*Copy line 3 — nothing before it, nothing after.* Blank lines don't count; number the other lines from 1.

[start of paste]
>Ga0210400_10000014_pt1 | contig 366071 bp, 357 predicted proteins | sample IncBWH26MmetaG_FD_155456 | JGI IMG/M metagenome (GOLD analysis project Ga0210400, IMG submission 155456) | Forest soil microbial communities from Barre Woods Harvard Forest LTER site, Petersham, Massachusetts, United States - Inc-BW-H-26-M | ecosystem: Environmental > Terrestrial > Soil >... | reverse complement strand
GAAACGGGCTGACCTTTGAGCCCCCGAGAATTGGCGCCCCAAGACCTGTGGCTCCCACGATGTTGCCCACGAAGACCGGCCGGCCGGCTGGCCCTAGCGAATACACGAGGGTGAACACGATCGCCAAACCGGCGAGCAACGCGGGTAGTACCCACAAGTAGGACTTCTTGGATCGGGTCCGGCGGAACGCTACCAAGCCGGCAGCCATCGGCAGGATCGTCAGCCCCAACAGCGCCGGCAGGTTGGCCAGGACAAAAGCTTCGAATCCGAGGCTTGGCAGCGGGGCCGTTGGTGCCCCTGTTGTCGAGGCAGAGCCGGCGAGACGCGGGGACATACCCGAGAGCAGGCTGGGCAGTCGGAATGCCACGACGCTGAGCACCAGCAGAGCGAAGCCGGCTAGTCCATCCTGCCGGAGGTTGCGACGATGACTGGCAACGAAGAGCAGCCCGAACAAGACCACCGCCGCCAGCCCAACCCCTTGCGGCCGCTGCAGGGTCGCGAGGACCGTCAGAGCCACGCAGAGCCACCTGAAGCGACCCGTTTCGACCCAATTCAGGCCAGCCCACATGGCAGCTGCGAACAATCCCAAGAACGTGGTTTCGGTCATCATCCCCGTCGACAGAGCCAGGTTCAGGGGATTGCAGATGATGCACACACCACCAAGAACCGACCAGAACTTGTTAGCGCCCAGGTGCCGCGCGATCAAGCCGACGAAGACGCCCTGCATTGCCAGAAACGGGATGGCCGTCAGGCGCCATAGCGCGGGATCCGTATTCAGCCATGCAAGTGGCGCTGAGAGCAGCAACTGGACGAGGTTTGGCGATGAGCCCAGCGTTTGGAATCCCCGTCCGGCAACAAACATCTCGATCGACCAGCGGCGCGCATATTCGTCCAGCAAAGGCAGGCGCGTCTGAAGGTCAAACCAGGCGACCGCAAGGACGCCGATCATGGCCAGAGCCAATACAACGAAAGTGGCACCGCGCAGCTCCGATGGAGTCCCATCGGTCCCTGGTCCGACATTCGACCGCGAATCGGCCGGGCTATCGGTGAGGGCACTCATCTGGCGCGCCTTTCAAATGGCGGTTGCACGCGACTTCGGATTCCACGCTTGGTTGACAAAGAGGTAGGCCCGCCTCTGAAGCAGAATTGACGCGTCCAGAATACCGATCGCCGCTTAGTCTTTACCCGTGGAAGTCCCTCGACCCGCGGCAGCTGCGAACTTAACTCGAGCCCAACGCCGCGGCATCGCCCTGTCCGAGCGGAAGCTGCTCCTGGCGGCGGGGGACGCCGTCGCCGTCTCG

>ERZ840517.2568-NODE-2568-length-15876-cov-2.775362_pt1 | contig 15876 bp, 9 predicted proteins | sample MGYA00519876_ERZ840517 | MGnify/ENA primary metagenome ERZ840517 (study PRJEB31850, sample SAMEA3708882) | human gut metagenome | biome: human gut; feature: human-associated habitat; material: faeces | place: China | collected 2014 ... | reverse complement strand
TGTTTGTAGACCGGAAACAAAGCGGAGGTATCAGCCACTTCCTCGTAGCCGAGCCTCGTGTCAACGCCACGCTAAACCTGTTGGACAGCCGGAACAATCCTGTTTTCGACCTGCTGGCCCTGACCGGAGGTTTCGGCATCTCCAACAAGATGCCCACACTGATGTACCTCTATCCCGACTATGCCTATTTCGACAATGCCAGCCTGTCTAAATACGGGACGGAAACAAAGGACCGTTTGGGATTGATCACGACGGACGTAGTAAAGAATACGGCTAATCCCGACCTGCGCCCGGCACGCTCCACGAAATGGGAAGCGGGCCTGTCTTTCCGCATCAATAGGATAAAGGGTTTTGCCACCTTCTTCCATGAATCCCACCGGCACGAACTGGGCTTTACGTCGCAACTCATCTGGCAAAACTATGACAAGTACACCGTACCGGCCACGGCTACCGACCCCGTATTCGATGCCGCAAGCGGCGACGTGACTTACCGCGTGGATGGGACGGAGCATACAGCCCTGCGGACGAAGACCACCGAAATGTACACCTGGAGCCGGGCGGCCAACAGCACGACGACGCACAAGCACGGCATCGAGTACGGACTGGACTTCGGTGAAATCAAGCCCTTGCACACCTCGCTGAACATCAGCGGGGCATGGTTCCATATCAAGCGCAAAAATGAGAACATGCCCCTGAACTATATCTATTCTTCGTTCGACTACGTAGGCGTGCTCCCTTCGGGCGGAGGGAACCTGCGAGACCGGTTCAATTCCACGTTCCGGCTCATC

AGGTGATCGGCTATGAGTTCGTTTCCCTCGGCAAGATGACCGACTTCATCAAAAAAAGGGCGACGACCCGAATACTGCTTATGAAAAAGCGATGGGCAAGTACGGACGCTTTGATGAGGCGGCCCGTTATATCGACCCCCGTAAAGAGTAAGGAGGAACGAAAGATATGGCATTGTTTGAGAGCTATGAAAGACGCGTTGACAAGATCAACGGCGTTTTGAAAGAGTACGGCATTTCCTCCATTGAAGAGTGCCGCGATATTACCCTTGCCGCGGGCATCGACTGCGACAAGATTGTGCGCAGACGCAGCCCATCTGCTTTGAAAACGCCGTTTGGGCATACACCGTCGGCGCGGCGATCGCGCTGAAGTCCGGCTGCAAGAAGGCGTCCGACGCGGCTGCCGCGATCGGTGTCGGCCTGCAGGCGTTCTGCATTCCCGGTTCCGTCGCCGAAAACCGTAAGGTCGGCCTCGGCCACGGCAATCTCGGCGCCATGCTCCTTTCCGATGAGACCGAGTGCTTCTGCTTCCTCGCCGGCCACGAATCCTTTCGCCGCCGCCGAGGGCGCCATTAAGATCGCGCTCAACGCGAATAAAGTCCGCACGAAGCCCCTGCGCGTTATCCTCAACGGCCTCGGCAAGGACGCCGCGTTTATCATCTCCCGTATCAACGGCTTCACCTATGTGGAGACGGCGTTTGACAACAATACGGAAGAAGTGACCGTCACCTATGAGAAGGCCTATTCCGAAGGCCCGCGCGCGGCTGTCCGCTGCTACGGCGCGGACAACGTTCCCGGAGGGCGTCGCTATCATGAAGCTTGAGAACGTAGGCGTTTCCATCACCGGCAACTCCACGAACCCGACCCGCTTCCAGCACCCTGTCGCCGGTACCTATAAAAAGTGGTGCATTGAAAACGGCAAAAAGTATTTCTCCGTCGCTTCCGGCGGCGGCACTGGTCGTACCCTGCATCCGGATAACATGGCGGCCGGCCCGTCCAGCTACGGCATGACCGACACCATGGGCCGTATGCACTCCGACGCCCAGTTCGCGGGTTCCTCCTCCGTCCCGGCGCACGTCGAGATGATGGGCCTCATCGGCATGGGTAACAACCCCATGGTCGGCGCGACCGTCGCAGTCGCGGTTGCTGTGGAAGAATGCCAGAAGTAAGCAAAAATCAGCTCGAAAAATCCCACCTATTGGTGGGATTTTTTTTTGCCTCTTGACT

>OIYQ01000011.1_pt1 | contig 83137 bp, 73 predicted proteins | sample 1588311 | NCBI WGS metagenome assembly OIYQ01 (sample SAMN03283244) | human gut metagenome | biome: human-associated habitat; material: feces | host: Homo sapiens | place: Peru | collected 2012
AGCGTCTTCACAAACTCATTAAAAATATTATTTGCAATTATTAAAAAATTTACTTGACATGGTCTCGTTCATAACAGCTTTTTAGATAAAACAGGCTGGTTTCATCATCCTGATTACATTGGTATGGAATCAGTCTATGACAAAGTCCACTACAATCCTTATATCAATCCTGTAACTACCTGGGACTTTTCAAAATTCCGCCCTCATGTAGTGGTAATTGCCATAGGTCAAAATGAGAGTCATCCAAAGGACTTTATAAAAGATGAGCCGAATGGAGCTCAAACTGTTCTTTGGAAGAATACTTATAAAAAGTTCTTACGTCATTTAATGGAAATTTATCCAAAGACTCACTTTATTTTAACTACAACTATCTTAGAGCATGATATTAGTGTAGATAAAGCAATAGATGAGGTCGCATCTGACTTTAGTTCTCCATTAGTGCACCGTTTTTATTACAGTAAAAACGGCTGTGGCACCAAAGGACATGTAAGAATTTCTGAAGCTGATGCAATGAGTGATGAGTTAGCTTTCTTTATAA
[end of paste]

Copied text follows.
>ERZ840517.2568-NODE-2568-length-15876-cov-2.775362_pt1 | contig 15876 bp, 9 predicted proteins | sample MGYA00519876_ERZ840517 | MGnify/ENA primary metagenome ERZ840517 (study PRJEB31850, sample SAMEA3708882) | human gut metagenome | biome: human gut; feature: human-associated habitat; material: faeces | place: China | collected 2014 ... | reverse complement strand